Jerkin', or the jerk, is a street dance from Los Angeles that involves one moving their legs in and out to do "the jerk" while doing other jerkin' related moves such as the "reject," "dip," or "pindrop" and Vlado Footwear, headed by CEO Jill Kim, is at the forefront of this new craze.
St. Paul's Baptist Church, once the center of a thriving African American community, is now struggling to financially survive and attract new members in what has now become a primarily Hispanic neighborhood. Yet new life is flowing through the sanctuary as hundreds of homeless come every Sunday to eat breakfast and many become regulars in the services, bible study classes and choirs.
PVJOBS on Main St. provides training and job placement for careers in construction for at-risk Angelenos. Applicants must meet certain requirements such as a history of substance abuse and have been referred from a partnered advocacy group.
Countless Christian bookstores in the Los Angeles area closing up shop, yet Word of Life Christian Bookstore on Florence and Main Street is celebrating its 50th year anniversary and planning for an expansion. Philip Curtiss, the general manager of the family-run bookstore, attributes Word of Life's success to their community outreach efforts and ability to keep up with changing times.
"We are on the cutting edge of Christian bookstores, not just in LA but in the nation," said Curtiss. "Even though the sales have been down in the last five years, new technologies create a way to draw in customers and keep us going."
According to Joseph Curtiss III, the Curtiss family has established Word of Life as one of the biggest Christian bookstores in Southern California, offering the largest array of Christian music available for in-store download. This technology is integral to their success. Curtiss, who works with his two brothers and a few nieces and nephews, convinced the owners, his parents, to install the technology to digitally house over 10,000 Christian songs. Customers can come in, listen to music and customize their own CD within five minutes. According to Curtiss, Word of Life is one of the top 20 bookstores in the nation for popularity of downloadable Christian music and houses 70 to 80 percent of available Christian music.
Lavel Hawkins, a praise worship leader hailing from Long Beach, has already visited the store four times and keeps returning because of the expansive library and ease of purchase. Curtiss hopes to one day expand the music library to the Internet, creating a Christian iTunes of sorts. He also wants to expand marketing efforts because he feels not enough people know about the music service.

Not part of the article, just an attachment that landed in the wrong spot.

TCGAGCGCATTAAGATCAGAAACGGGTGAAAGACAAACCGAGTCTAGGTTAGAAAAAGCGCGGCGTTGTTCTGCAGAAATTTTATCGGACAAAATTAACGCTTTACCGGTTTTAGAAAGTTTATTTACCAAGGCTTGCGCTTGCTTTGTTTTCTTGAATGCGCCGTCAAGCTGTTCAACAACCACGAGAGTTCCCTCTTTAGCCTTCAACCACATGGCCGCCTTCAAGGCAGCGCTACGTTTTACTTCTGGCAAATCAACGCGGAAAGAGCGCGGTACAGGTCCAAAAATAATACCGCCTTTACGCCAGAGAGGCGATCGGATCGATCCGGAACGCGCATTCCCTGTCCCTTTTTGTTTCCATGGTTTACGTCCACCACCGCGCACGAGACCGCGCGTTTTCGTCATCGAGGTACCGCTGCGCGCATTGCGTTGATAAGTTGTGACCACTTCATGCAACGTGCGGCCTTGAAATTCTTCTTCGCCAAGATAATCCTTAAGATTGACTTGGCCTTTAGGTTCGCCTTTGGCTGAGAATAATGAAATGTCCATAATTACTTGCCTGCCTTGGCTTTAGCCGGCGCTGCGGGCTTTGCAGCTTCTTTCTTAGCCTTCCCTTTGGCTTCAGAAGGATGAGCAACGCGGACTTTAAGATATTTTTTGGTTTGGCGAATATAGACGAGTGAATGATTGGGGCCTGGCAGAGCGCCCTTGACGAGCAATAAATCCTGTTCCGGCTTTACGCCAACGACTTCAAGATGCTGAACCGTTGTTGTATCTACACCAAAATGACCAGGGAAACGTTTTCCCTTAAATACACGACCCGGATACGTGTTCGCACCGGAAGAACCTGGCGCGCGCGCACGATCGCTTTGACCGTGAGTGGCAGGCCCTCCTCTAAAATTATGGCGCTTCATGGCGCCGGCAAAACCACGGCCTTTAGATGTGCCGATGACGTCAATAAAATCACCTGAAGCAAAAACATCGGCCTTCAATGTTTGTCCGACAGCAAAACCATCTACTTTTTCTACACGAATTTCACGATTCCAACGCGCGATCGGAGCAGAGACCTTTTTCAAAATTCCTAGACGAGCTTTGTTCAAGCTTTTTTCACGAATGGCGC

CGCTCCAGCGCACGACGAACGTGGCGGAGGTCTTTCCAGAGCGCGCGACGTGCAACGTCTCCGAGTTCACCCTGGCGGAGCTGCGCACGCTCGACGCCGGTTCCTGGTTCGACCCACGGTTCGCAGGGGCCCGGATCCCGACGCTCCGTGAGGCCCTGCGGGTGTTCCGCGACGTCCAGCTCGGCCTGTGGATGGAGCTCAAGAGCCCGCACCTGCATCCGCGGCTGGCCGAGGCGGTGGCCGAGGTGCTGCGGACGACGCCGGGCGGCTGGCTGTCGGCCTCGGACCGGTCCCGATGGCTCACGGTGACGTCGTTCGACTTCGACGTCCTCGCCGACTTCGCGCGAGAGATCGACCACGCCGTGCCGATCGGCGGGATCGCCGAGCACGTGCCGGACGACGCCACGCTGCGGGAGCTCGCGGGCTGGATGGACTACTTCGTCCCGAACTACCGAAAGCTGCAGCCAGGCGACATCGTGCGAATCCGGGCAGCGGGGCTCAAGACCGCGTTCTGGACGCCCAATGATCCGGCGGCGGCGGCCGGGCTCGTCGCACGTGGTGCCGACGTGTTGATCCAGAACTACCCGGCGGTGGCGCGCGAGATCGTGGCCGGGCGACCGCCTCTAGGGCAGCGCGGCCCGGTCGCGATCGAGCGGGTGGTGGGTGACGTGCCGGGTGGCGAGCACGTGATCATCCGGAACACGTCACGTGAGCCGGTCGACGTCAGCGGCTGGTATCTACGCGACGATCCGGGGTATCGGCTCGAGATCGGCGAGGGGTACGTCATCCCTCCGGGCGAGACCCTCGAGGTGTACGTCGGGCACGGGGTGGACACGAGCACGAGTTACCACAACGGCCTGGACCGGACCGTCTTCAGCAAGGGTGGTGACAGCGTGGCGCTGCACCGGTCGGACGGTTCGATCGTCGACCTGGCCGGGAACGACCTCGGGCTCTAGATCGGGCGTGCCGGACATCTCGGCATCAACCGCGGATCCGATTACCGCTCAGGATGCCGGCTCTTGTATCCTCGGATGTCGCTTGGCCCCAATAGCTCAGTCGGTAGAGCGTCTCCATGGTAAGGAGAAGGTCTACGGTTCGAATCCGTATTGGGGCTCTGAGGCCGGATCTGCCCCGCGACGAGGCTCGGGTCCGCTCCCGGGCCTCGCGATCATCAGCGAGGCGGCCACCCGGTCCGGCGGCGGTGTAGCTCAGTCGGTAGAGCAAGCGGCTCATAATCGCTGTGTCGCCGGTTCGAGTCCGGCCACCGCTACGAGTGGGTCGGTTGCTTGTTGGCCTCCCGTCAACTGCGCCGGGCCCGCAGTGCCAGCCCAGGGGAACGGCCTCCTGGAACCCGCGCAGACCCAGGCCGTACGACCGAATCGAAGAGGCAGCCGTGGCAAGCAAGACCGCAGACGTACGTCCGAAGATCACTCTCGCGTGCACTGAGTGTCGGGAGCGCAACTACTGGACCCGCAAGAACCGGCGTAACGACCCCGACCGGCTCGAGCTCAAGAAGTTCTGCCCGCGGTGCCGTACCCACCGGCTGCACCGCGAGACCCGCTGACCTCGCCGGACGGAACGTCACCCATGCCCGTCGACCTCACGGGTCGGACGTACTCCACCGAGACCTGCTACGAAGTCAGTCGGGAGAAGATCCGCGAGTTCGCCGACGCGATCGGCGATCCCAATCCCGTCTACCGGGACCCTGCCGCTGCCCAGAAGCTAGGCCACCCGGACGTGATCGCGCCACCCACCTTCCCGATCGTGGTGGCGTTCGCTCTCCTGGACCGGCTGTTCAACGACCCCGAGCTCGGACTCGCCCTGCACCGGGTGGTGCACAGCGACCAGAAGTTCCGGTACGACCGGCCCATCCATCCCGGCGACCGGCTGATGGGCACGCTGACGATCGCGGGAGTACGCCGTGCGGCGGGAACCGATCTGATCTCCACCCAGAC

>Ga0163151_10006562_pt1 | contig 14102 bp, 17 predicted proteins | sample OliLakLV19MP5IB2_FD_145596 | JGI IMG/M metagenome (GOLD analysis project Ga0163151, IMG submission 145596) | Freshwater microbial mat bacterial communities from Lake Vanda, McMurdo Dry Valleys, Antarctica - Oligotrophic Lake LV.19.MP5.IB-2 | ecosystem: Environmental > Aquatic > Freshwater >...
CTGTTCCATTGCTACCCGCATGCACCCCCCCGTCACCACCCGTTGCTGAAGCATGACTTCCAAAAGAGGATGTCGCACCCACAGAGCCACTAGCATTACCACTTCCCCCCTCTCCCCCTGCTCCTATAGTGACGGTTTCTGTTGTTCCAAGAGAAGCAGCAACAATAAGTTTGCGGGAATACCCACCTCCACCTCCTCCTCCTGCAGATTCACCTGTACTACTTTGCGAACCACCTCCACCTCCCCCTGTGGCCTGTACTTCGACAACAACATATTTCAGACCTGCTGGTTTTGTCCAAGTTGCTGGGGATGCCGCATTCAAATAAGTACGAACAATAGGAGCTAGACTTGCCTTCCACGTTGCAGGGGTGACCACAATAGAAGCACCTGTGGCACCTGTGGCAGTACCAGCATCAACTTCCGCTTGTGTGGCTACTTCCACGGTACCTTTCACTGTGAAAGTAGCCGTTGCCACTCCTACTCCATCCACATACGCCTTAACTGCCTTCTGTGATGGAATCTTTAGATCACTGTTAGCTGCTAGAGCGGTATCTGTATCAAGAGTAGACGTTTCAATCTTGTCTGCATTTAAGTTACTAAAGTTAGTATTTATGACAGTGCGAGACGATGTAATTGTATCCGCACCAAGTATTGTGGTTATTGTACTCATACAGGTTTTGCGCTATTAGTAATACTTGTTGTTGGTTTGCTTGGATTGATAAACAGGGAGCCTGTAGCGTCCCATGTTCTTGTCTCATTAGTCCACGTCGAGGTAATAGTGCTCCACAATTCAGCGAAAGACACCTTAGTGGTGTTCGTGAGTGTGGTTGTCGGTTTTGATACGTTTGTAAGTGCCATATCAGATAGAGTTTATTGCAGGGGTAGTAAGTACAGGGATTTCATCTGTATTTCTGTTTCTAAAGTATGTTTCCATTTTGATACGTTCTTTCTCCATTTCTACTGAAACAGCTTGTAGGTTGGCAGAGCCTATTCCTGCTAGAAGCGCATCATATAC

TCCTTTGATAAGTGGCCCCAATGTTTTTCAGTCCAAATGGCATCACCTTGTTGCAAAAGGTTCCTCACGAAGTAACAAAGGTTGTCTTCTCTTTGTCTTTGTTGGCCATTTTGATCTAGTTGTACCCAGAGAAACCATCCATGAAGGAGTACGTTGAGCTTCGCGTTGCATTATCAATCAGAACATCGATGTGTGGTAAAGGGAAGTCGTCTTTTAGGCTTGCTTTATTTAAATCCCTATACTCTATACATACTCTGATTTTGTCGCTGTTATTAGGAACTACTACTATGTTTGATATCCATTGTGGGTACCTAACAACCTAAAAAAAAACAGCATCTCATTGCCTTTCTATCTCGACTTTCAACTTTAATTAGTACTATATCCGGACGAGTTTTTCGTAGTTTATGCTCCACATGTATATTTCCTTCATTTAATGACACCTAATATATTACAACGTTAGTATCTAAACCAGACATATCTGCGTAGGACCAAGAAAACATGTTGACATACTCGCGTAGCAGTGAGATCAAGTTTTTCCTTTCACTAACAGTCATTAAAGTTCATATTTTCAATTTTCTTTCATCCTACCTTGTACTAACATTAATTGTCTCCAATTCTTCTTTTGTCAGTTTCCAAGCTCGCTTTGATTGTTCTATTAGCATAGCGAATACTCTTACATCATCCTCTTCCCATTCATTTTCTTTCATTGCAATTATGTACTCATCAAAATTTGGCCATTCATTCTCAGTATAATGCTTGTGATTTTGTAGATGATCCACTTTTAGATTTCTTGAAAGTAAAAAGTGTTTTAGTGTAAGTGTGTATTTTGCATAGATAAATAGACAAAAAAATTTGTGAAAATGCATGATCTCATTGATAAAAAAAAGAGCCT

Another integral part of Word of Life's success is their community ministry. Founder of Word of Life, pastor Joseph Curtiss Jr., started a missionary outreach program next door to the bookstore called United Gospel Outreach.
"We want people to understand that there is this United Gospel Outreach so they won't think Word of Life is just a business, just for profit," explained son Curtiss III. "There is an outreach that gives back to the community as well."
The United Gospel Outreach offers Spanish classes for English speakers, marriage strengthening classes, a summer camp, and health ministry, featuring seminars that teach people how to live healthier lifestyles. The summer camp has been ministering to 13-17-year-olds every summer since 1975. This year they are headed to the Boys and Girls Club in the San Bernardino Mountains.
"Usually kids accept Christ in a situation away from home, away from all the distractions and that's when we've seen people's lives change," said Curtiss III.
The business of changing lives seems to be Word of Life's specialty, even in tough economic times. Throughout the years Word of Life has offered many neighbors their first job, helping them to go on and become policemen, firefighters and other prominent members of the Main Street community.
The ministry and the bookstore work together to draw in customers and believers even when the bookstore is up against competitors like Walmart and Costco.
"They (Walmart and Costco) carry a few things, but they don't carry the line of products we carry," said Curtiss III. "[They carry] some of the best sellers because they want to capture some of the Christian market too."
Surprisingly, Curtiss III thinks Word of Life is not too affected by online retailers like Amazon.com. Word of Life's website helps spread the customer base wider, but their physical locations are helpful as well.
"We are getting more people that are looking for an actual bookstore because a lot of them have closed down," said Curtiss III. "They still want to touch and see the books."
With two locations - the second, larger store on West Blvd., near Hyde Park - Word of Life hopes to expand to a third location, possibly in the Palmdale area. Hopefully, they will not reach the same fate as their old competitors, Lighthouse Bookstore, who had to close all three of their locations in 2009.
"I like the challenge of being able to expand and adjust to technology and take the stores to another level with cyber stores," said Curtiss III "We believe God has us here for a reason and we want to further that cause and be a light to this area."